September 2015        

The case against the privatisation of water

Paul Doran

Here are ten reasons—among many—why the privatisation of drinking water could spell doom for the Irish people and many of the world’s 6 billion-plus people
     1. Price increases have been used globally as a way for private water companies to maximise profits. The bottom line for these companies is profit, which translates into higher prices and inferior service for consumers. The companies are under no obligation to provide water or a service when water is defined as a marketable commodity rather than a human right. So, when consumers can no longer afford the price increases, water is simply cut off.
     2. Privatisation undermines water quality. Because the profit motive drives the water corporations’ agenda rather than serving the public interest, environmental standards are continually weakened. In the United States the National Association of Water Companies, representing the private water industry, intensively lobbies both the Congress and the Environmental Protection Agency to prevent higher water quality standards from being adopted. The water companies continually request that all official regulations be based on “sound” cost-benefit analysis. What this means is that public health is compromised for the sake of higher profits.
     3. Companies are accountable only to shareholders, not to consumers. Many water companies make deals with government agencies that include exclusive access to distribution for twenty-five or thirty years. These private monopolies tend to undermine accountability, resulting in poor customer service. The company is under little pressure to respond to consumers’ concerns, especially when the product in question is necessary to the lives of consumers.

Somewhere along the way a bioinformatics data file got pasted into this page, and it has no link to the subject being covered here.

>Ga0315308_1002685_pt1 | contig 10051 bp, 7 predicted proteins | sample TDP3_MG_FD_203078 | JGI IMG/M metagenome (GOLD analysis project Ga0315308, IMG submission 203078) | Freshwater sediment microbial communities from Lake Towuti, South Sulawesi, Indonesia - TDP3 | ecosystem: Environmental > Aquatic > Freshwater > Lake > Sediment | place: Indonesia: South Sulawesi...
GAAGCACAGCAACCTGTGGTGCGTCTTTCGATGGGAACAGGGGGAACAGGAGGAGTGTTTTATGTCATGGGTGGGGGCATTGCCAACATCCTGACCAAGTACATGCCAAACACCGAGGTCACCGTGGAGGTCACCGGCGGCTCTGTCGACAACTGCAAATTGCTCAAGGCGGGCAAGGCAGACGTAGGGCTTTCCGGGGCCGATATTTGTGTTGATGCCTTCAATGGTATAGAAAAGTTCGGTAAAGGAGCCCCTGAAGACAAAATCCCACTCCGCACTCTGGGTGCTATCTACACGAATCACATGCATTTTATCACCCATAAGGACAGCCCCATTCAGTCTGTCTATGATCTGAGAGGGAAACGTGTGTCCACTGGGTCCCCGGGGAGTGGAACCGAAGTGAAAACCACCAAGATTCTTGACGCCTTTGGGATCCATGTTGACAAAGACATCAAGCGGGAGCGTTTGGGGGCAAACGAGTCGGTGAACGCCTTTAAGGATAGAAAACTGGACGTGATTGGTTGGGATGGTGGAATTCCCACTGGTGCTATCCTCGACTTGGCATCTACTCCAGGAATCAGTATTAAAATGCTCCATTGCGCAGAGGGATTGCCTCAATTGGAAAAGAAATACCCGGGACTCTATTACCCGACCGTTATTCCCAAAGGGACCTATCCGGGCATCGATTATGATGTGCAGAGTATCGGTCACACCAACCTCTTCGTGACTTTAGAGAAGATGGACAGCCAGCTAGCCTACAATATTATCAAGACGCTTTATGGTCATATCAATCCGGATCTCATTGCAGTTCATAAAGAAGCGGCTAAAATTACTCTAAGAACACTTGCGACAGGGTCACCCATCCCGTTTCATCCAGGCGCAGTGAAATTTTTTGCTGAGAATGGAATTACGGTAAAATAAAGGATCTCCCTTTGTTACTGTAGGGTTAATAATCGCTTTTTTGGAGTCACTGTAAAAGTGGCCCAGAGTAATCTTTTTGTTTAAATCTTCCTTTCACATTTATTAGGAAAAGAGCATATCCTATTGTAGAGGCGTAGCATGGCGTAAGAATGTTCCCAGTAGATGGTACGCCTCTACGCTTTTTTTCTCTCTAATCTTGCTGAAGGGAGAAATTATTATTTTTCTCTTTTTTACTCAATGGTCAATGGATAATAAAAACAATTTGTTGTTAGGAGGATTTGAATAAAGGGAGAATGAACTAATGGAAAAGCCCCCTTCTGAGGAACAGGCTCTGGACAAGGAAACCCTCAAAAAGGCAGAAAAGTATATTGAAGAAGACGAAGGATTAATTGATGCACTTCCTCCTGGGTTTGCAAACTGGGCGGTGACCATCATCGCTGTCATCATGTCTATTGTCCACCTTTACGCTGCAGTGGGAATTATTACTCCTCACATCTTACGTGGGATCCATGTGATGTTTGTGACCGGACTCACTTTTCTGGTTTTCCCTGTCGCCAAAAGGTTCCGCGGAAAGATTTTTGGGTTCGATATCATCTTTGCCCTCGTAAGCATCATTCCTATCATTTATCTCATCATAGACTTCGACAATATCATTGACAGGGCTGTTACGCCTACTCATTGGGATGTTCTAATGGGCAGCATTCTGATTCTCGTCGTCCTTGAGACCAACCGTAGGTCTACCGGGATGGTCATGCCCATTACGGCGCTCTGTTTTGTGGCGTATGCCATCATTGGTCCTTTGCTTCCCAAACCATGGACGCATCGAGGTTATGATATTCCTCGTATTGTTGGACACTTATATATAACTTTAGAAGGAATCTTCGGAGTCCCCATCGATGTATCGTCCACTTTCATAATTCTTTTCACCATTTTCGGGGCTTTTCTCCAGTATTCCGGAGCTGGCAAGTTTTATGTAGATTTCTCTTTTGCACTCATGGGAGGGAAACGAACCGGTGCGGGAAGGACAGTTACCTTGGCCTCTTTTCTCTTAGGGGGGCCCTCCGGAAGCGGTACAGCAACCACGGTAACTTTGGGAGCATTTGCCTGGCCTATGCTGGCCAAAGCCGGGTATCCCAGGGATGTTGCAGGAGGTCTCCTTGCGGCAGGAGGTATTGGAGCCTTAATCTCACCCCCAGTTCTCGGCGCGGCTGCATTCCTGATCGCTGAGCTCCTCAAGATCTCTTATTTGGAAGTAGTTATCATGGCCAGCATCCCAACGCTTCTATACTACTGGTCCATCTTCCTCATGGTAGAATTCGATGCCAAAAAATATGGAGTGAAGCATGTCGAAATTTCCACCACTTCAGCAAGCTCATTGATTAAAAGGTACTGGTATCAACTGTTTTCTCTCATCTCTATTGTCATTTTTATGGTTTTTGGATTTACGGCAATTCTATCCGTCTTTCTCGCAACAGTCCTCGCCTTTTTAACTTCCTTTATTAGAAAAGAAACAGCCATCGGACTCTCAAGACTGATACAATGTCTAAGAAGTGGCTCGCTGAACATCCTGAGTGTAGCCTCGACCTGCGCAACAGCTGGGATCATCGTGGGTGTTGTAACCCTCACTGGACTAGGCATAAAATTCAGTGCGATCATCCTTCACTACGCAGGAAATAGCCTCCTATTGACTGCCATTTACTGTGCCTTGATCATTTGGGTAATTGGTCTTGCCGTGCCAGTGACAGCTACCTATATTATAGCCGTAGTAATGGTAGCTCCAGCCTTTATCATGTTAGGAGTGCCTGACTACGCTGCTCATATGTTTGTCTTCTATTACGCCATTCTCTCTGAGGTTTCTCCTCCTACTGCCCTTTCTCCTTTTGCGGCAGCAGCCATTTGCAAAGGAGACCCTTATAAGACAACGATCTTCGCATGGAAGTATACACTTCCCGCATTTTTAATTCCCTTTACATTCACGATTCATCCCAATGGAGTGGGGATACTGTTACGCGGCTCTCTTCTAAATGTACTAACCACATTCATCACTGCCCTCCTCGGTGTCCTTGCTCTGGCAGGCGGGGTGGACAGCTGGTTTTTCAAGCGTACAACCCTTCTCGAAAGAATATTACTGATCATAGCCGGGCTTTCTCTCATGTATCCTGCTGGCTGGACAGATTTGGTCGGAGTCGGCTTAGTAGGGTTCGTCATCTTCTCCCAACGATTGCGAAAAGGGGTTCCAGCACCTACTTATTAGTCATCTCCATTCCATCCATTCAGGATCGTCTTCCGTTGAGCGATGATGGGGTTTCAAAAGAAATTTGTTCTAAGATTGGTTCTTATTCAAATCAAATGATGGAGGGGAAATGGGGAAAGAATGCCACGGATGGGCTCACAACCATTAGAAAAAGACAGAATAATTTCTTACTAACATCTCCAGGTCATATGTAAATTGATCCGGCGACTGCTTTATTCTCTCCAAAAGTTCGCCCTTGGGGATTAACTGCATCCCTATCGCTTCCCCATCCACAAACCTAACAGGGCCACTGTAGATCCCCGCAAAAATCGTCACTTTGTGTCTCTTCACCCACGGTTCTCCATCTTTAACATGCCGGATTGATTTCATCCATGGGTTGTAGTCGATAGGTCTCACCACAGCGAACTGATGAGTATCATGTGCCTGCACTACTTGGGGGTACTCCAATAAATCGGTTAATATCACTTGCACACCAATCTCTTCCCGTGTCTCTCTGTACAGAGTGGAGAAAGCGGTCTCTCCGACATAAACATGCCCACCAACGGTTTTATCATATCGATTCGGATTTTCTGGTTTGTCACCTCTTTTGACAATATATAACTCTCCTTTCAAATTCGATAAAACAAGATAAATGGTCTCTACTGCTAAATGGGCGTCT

4. Privatisation fosters corruption; the very structures of privatisation encourage corruption. Checks and balances that could prevent corruption, such as accountability and transparency, are conspicuously missing from the process. With water contracts being worked out behind closed doors, executives and government officials are free to make deals in their own interest rather than that of the public.
     5. Privatisation reduces local control and public rights. When water services are privatised, public control is transferred to the private company, be it domestic or transnational. Once water rights have been signed over, very little can be done to ensure that the private company will work in the interests of the community.
     6. Private financing costs more than government financing. When water services are privatised there is often a false perception that the financial burden has shifted from the public to the private sector. So the company promises to repair, upgrade and maintain infrastructure, seemingly saving the taxpayers money. In reality the public pays for these projects through their monthly bill payments. Tax-free public financing usually translates into lower-cost projects. Taxable private financing, however, invariably brings with it higher interest rates. As a result, the consumers—who are already paying executives’ salaries and bonuses, and dividends to shareholders—will also be forced to make these higher payments on company loans.
     7. Privatisation leads to the loss of jobs, putting service and water quality at risk because of understaffing. Redundancies and poorer working terms and conditions are used to reduce costs and increase profits. This happened when refuse collection was privatised, with the notorious example of Greyhound. Following privatisation in Britain, for instance, the number of employees in water and waste water in ten major companies was reduced by almost ten thousand over ten years. In most cases the companies responded to demands for lower rates by sacking employees.
     8. Privatisation is difficult to reverse once part or all of the water has been handed over to a private company. If the company fails to live up to its end of the bargain, proving breach of contract is a difficult, complicated and costly proposition. Multinational trade agreements, such as the TTIP, provide corporations with powerful legal recourse. A private company could use TTIP’s closed tribunals to challenge the reversal of privatisation as being a forbidden action tantamount to “expropriation.”
     9. Remember when our bin collections were privatised not so long ago, and the rampant rise in these costs to the citizen? We were told that would not happen. It did.
     10. It is we and our parents and grandparents who built and paid, through our taxes, for the infrastructure to bring the access to water that we have today. It is crucial that we have a referendum to amend the Constitution to enshrine the keeping of water in public hands.

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